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500 Greatest Albums of All Time

Rolling Stone’s definitive list of the 500 greatest albums of all time.

The RS 500 was assembled by the editors of Rolling Stone, based on the results of two extensive polls. In 2003, Rolling Stone asked a panel of 271 artists, producers, industry executives and journalists to pick the greatest albums of all time. In 2009, we asked a similar group of 100 experts to pick the best albums of the 2000s. From those results, Rolling Stone created this new list of the greatest albums of all time.

304

Jeff Buckley, ‘Grace’

Columbia, 1994

Buckley had a voice like an oversexed angel, and the songs here shimmer and twist. The fierce rocker "Eternal Life" upends Led Zeppelin's take on the blues while honoring it: Instead of a hellhound on his trail, Buckley, who drowned in 1997, evokes immortality bearing down on him.

303

Bob Dylan, ‘John Wesley Harding’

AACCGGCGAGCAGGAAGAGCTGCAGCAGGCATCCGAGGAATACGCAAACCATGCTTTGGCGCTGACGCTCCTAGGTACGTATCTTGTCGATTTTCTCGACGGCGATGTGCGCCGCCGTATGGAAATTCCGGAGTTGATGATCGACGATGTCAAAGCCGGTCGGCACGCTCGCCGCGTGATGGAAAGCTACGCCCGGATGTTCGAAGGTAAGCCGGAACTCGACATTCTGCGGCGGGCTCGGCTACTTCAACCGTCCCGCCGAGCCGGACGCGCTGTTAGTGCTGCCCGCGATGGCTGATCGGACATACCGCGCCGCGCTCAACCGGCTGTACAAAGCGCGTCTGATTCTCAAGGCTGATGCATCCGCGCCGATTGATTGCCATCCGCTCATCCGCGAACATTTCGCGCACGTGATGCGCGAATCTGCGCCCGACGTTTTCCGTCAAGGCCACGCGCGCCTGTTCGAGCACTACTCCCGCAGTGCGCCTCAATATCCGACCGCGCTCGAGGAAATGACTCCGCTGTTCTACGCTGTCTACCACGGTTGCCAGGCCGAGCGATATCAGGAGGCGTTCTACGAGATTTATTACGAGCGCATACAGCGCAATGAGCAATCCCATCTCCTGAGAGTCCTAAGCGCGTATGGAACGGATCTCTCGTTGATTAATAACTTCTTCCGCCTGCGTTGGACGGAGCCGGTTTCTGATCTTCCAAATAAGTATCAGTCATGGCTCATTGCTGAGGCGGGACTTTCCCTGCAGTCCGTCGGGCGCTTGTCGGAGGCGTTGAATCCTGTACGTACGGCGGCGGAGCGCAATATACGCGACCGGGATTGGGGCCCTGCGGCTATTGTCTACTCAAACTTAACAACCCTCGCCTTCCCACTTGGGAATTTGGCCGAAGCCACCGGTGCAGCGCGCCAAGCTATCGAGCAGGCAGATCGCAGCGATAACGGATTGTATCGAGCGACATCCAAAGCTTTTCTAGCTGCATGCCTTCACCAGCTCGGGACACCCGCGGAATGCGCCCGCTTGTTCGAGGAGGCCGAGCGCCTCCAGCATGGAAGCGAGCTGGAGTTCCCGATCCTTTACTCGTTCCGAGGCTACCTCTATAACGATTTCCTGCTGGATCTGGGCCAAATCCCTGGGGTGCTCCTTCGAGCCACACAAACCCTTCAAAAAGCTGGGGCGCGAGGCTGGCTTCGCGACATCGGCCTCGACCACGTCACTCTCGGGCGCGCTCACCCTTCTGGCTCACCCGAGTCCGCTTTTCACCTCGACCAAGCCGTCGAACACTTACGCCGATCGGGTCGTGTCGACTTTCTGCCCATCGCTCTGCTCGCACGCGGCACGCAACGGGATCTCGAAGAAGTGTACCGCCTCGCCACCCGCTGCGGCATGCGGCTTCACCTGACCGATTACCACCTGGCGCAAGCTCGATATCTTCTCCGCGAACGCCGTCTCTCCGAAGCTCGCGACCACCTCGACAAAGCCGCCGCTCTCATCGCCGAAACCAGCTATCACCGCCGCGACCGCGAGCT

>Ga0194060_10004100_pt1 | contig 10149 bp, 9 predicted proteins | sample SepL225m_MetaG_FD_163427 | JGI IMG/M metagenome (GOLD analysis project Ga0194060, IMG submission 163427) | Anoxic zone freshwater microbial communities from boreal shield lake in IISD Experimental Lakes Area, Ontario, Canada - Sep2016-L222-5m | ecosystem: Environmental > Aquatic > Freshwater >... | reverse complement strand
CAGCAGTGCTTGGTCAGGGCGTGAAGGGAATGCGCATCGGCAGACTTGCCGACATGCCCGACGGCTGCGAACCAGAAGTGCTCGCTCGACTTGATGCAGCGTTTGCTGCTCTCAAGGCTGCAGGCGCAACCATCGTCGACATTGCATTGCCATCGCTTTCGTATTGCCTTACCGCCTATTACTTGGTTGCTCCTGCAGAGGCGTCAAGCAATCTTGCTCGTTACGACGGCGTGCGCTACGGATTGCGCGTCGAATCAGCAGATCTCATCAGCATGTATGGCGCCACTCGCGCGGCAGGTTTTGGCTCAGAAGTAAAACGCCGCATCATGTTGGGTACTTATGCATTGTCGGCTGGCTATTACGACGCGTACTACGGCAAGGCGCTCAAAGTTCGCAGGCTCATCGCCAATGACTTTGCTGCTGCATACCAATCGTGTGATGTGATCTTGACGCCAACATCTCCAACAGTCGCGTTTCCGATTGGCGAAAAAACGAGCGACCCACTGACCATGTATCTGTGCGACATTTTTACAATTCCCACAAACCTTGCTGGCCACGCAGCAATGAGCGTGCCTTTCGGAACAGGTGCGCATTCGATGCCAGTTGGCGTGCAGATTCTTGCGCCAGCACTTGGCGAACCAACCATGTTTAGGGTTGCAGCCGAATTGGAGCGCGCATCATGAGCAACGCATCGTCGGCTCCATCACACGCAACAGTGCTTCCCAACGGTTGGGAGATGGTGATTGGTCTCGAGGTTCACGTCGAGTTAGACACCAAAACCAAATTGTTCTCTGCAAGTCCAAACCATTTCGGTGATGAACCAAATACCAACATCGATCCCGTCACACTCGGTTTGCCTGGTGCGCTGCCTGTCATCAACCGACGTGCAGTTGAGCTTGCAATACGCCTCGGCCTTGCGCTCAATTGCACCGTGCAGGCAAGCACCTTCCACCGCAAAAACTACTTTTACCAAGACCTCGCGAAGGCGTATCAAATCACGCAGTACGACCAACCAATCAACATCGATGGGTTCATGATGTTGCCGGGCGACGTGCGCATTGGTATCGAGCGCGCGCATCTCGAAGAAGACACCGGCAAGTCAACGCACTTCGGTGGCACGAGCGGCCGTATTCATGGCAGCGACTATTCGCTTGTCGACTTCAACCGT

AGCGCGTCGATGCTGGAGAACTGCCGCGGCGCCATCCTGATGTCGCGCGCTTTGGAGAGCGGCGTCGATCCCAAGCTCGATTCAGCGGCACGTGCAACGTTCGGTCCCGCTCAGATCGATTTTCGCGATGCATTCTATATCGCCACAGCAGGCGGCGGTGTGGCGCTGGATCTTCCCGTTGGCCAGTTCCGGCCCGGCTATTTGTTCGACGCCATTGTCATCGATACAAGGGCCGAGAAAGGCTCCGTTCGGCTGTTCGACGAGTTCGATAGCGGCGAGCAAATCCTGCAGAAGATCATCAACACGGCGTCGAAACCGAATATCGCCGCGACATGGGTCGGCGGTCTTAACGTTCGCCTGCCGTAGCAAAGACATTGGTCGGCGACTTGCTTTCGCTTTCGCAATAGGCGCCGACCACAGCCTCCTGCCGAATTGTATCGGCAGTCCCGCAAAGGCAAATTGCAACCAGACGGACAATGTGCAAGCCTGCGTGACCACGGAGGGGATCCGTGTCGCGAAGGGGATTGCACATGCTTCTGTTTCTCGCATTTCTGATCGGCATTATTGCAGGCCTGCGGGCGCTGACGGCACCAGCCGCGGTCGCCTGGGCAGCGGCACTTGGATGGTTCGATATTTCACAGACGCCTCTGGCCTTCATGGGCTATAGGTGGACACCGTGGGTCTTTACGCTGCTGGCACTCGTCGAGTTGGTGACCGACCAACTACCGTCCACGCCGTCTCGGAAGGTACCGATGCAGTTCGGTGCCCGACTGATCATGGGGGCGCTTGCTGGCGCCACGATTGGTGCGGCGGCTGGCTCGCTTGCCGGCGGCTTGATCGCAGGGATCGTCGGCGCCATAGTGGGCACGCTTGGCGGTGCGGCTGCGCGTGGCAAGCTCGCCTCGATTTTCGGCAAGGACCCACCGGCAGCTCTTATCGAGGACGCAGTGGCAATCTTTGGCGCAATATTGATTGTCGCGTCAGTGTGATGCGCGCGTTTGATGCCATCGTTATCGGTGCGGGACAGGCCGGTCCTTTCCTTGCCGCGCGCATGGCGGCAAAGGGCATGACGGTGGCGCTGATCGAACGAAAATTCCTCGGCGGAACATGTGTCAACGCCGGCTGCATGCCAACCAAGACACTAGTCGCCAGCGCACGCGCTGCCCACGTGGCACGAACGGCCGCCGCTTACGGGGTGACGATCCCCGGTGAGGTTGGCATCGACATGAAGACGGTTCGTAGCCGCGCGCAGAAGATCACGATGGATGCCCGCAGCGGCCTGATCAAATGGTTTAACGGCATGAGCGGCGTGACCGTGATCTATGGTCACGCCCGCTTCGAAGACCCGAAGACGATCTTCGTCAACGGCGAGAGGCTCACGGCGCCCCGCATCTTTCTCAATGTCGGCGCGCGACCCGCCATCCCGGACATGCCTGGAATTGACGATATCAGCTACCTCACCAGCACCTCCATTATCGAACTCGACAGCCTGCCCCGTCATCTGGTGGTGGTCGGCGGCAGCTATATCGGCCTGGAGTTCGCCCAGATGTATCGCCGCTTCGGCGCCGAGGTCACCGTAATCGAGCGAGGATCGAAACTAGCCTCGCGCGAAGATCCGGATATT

Columbia, 1967

Recovering from his 1966 motorcycle crash, Dylan took a left turn into country music and ascetic mysticism, connecting to Nashville through a host of characters from the Bible and America’s rugged history. It’s his most ominous album.

302

Public Enemy, ‘Fear of a Black Planet’

Def Jam, 1990

Public Enemy expanded their widescreen vision of hip-hop on their third album, which included the righteous noise of "Fight the Power," the uplifting sentiment of "Brothers Gonna Work It Out" and the agit-funk of "911 Is a Joke."

301

Dolly Parton, ‘Coat of Many Colors’

RCA Victor, 1971

Parton's starkest, most affecting album. The title track is about wearing rags but staying proud; on "Traveling Man," Parton's mom runs off with her man; on "If I Lose My Mind," her boyfriend has sex with another woman in front of her.

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